Available in Russian
Authors: Daria Boklan, Nikita Sinitsin
Keywords: World Trade Organization; Dispute Settlement Body of the WTO; international investment arbitration; jurisdiction; jurisdictional competition; overlapping jurisdiction; fragmentation of international law
The development of international economic relations has led to the emergence of independent dispute resolution mechanisms such as the Dispute Settlement Body of the World Trade Organization (DSB WTO) and international investment arbitration. However, in recent years there has been an increasing number of disputes with similar factual circumstances that were referred simultaneously to the DSB WTO and to international investment arbitration. As a result, procedural and substantive overlaps between the two fora have emerged. Whether this trend has a positive or negative effect is still an open question. On the one hand, the fact that the resolution of an international dispute may be considered by several international judicial bodies gives a disputing party the possibility of choosing a specialized forum, which makes the final outcome more efficient. On the other hand, the existence of several dispute resolution bodies that consider disputes arising from similar factual backgrounds further exacerbates the fragmentation of international economic law. This article is devoted to an analysis of jurisdictional aspects of the DSB WTO and international investment arbitration in the context of possible overlaps in both their procedural and substantive parts. The analysis reveals that the doctrines of res judicata and systematic interpretation do not provide effective remedies to prevent and overcome the overlaps between the DSB WTO and international investment arbitration. The authors believe that the problem of overlapping jurisdictions of the DSB WTO and international investment arbitration can be solved if a prior decision by one forum is evaluated by the other forum as factual evidence in the dispute and if an interpretation made by one forum is taken into account by the other forum in its decision-making.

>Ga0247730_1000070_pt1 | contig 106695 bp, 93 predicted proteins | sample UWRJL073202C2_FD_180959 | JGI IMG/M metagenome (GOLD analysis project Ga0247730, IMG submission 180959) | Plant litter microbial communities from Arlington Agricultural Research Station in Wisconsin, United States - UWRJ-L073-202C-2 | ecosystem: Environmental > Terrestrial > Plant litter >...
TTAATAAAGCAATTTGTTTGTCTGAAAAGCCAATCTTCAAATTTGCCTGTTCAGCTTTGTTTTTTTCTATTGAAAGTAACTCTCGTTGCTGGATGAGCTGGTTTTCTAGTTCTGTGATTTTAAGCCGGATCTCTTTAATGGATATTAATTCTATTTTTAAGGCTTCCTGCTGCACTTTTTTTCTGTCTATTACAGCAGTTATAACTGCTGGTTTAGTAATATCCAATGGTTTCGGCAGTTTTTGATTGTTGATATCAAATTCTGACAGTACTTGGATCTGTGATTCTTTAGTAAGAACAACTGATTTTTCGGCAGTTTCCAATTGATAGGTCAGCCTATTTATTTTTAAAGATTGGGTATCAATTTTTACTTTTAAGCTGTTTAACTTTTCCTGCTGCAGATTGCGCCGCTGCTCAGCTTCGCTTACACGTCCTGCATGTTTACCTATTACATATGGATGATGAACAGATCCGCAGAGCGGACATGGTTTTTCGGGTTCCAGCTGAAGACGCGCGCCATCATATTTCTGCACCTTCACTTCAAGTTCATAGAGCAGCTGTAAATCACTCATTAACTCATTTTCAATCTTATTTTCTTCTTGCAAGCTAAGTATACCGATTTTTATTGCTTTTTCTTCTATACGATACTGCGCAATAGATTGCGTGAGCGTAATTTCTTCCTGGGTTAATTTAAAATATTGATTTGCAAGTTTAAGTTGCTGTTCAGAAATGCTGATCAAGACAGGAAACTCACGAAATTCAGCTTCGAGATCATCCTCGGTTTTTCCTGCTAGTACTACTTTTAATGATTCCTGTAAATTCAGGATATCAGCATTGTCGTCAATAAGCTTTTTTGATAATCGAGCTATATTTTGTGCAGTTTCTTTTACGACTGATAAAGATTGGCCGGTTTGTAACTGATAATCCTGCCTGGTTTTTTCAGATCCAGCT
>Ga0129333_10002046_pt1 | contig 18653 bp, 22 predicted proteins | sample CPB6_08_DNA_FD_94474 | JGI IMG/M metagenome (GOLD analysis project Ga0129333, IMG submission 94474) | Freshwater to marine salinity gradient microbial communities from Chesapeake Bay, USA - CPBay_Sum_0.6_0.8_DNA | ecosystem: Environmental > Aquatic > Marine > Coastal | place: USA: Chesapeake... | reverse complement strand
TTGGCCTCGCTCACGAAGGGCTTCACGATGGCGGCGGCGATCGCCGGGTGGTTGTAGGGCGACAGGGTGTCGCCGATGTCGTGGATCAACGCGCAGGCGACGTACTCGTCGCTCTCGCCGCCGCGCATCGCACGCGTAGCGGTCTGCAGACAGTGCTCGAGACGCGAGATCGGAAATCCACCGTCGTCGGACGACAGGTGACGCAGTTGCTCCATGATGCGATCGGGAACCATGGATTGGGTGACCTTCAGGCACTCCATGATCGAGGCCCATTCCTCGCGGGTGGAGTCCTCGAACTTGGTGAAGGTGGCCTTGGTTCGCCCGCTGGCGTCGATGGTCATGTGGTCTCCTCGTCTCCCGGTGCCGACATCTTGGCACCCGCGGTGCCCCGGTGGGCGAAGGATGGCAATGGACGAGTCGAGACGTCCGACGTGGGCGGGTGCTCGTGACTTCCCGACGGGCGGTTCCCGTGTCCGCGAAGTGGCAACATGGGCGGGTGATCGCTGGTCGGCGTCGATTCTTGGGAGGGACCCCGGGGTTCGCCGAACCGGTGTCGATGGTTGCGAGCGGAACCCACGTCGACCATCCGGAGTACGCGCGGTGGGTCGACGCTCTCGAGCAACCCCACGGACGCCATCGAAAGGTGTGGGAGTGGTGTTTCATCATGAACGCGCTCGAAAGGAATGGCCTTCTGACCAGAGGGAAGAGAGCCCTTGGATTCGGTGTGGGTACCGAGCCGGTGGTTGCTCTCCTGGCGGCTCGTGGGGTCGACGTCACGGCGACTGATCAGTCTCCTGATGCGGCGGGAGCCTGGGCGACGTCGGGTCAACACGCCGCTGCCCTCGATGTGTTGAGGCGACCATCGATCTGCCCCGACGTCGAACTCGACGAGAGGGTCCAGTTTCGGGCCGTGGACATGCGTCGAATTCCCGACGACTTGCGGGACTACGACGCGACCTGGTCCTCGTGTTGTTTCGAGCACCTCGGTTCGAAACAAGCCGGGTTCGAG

About the authors: Daria Boklan – Doctor of Sciences in Law, Professor, Department of International Law, Faculty of Law, Higher School of Economics, Moscow, Russia; Nikita Sinitsin – Ph.D. Student, Department of International Law, Faculty of Law, Higher School of Economics, Moscow, Russia.
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